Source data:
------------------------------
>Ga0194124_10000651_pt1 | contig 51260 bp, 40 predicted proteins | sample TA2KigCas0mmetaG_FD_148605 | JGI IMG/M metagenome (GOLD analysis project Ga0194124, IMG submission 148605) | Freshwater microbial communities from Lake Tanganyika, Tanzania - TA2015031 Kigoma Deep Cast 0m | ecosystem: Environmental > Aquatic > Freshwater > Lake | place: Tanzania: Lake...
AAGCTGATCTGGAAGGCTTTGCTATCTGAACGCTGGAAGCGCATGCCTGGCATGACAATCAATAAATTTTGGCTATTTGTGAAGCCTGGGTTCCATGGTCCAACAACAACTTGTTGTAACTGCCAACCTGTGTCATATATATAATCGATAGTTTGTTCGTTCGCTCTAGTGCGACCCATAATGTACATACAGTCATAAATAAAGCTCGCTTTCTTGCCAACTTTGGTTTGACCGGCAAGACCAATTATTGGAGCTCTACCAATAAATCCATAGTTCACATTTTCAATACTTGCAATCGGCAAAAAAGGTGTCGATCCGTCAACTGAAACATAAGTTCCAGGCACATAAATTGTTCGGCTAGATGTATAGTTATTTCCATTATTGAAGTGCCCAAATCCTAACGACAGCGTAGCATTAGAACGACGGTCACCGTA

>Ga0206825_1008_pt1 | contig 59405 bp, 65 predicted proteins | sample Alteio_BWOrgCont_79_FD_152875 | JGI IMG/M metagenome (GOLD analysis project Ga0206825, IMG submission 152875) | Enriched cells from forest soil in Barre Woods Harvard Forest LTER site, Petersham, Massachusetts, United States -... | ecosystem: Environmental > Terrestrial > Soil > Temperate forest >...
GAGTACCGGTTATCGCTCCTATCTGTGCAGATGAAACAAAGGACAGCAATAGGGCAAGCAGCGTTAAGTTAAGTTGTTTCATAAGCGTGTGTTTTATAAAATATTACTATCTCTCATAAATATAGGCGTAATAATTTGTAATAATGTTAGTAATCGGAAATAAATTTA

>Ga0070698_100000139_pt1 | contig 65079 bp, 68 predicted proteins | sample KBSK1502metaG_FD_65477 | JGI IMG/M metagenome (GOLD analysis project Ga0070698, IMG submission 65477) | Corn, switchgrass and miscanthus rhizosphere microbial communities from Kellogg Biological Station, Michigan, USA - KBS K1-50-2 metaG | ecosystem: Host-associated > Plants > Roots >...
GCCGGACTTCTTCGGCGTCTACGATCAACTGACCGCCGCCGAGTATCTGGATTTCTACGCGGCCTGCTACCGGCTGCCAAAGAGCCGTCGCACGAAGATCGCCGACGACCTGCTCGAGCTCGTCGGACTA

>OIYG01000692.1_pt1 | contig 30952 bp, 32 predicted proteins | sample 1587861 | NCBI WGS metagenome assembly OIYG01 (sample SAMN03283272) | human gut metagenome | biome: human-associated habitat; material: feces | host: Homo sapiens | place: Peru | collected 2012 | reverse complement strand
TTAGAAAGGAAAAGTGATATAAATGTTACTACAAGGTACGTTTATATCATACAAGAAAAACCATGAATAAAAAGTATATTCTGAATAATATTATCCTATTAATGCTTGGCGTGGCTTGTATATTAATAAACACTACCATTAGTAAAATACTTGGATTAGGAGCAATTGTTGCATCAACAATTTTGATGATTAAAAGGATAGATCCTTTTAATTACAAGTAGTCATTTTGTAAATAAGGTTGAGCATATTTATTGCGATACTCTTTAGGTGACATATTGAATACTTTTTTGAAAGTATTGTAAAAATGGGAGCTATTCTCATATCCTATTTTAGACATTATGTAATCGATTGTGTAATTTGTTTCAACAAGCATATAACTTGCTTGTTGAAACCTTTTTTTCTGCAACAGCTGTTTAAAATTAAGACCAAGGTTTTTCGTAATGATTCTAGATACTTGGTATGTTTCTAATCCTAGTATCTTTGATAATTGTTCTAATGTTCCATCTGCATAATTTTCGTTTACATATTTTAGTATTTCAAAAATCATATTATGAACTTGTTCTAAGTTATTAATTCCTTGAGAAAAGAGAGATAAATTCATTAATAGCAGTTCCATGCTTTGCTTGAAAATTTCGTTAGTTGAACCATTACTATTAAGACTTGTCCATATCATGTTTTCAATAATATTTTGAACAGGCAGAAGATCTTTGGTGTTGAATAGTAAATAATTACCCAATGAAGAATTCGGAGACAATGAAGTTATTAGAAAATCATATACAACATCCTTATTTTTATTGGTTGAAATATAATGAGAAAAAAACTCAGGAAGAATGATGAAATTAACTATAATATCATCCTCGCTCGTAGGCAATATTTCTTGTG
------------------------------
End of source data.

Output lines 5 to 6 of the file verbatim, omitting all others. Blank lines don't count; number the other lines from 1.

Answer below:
>Ga0070698_100000139_pt1 | contig 65079 bp, 68 predicted proteins | sample KBSK1502metaG_FD_65477 | JGI IMG/M metagenome (GOLD analysis project Ga0070698, IMG submission 65477) | Corn, switchgrass and miscanthus rhizosphere microbial communities from Kellogg Biological Station, Michigan, USA - KBS K1-50-2 metaG | ecosystem: Host-associated > Plants > Roots >...
GCCGGACTTCTTCGGCGTCTACGATCAACTGACCGCCGCCGAGTATCTGGATTTCTACGCGGCCTGCTACCGGCTGCCAAAGAGCCGTCGCACGAAGATCGCCGACGACCTGCTCGAGCTCGTCGGACTA